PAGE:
Lessons for Care Providers
Being attentive to affirmation is a way for professionals, friends, and organizations to prepare to care adequately for all people. Providing affirmation in crucial as care and support are provided both in interpersonal relationships and in professional care settings. Of course, it is not always easy to know what exactly to affirm about another person. If a child comes out to as gay, should one affirm that identity? What if the child’s other family members are homophobic? How should one decide how and when to engage in affirmative gestures to support another person?
There are no easy answers to such questions, and in my research I purpose that fluid and comfortably body language is both a sign of healthy affirmations and the lens through which we can judge affirmations. When people feel threatened, put down, or afraid their physical movements will often be guarded, stilted, and closed. By contrast, when people feel affirmed and cared for they are often more relaxed, at ease, open, and fluid in their movements. Caregivers who are trying to decide which aspects of a person’s identity should be affirmed can look for the impact of affirming actions on the body language of the person. Do affirming statements prompt the person to become more or less fluid and open in their movements?
Understanding affirmation can also help advocates and policymakers define safe spaces and develop political and policy prescriptions to create these spaces.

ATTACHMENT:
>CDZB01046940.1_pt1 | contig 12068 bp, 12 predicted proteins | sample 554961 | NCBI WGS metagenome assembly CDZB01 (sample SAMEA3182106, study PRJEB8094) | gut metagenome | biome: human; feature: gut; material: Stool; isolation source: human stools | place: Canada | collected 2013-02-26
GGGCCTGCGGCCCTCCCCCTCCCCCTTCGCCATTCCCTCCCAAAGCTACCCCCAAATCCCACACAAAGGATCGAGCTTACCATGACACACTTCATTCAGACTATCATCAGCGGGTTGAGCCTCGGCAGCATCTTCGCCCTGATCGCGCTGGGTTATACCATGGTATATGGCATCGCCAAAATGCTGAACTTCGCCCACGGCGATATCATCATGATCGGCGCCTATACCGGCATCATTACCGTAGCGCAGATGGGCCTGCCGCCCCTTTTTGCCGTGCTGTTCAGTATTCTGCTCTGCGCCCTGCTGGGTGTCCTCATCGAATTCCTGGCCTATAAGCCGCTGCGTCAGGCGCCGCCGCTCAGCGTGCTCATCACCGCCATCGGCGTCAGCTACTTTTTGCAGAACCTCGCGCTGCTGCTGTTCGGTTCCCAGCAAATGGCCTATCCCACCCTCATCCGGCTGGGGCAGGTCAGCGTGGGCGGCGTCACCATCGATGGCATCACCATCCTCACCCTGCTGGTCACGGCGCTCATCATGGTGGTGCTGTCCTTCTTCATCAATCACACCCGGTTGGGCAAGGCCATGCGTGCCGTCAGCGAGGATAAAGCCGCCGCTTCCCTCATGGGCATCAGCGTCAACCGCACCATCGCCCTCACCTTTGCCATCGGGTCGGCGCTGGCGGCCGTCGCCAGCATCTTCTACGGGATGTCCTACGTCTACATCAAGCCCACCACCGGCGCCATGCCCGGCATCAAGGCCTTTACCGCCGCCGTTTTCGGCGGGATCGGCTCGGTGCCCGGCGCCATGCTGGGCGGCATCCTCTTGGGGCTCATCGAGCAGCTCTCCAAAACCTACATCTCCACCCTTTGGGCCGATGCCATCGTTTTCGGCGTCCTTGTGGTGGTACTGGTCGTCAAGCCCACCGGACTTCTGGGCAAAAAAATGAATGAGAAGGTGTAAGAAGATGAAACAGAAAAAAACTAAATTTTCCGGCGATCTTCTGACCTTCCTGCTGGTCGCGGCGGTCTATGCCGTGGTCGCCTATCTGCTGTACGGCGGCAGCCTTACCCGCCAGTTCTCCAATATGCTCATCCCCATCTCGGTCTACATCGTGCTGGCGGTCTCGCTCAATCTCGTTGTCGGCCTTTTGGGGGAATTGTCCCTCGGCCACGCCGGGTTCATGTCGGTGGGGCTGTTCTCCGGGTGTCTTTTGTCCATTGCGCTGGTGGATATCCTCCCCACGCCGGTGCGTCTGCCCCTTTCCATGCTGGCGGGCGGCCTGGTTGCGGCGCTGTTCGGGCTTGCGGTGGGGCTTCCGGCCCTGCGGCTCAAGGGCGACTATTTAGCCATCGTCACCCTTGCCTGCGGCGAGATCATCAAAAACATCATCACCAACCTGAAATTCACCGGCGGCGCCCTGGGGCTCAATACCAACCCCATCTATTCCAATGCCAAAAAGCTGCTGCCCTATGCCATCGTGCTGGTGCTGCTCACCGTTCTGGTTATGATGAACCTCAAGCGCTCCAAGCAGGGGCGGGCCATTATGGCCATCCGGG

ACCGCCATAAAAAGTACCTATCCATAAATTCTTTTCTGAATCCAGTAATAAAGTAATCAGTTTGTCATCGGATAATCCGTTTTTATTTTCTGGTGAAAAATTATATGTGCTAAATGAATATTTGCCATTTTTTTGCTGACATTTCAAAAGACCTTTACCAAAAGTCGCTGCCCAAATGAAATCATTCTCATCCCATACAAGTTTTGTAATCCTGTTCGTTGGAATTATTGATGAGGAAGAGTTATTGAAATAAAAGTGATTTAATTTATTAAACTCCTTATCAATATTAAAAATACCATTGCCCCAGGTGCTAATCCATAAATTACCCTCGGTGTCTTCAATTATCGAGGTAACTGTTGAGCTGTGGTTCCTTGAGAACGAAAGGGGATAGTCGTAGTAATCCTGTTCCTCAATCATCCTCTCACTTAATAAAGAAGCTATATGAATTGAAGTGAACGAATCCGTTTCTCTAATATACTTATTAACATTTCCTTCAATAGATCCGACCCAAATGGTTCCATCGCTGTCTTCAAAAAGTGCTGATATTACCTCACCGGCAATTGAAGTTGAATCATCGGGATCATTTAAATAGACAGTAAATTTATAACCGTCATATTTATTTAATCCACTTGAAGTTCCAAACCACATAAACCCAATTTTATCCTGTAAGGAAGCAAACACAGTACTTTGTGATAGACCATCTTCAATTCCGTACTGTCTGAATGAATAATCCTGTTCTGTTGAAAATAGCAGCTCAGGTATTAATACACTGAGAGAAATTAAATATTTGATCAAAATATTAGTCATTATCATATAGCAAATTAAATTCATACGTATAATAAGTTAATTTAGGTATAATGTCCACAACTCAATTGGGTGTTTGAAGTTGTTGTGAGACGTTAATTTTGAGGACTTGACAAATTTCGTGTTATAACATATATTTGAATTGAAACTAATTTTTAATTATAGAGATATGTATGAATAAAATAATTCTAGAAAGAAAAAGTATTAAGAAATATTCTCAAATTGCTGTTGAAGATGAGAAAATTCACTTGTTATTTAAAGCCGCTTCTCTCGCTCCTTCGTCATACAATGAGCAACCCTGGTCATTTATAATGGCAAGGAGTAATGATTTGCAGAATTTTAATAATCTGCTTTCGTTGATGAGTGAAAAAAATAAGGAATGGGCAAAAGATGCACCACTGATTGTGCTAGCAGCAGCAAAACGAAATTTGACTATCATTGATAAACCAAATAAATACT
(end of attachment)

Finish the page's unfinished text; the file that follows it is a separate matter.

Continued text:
- A safe space is created when people are affirmed for their authentic selves. To ensure that such spaces exist, community norms and care practices should work to ensure that shared environments are welcoming to everyone. For example, transgender people are affirmed and made welcome when allowed access to spaces that accord with their identity.
- Being forced into environments at odds with personal identities makes people fearful and vigilant. For example, many transgender people say this is how they feel when being forced to use bathrooms at odds with their identity.
- When a person is experiencing harm, feeling unwelcome, or otherwise uncomfortable, those who want to help can consider what is being affirmed -- or disaffirmed – in the environment. For example, most retirement facilities only display photographs of heterosexual couples and families. This may make a LGBT people feel uncomfortable and unwelcomed. Adding photographs of diverse families may help to affirm everyone, allowing all residents to relax and be themselves.
Overall, the dynamics of affirmation explain not only the psychological impacts when people are forced to use or live in spaces at odds with their sense of identity, but also the dramatic impact on their physical fluidity. Attentiveness to these realities and cues can help individuals, organizations, and policymakers create safer, more welcoming spaces for everyone.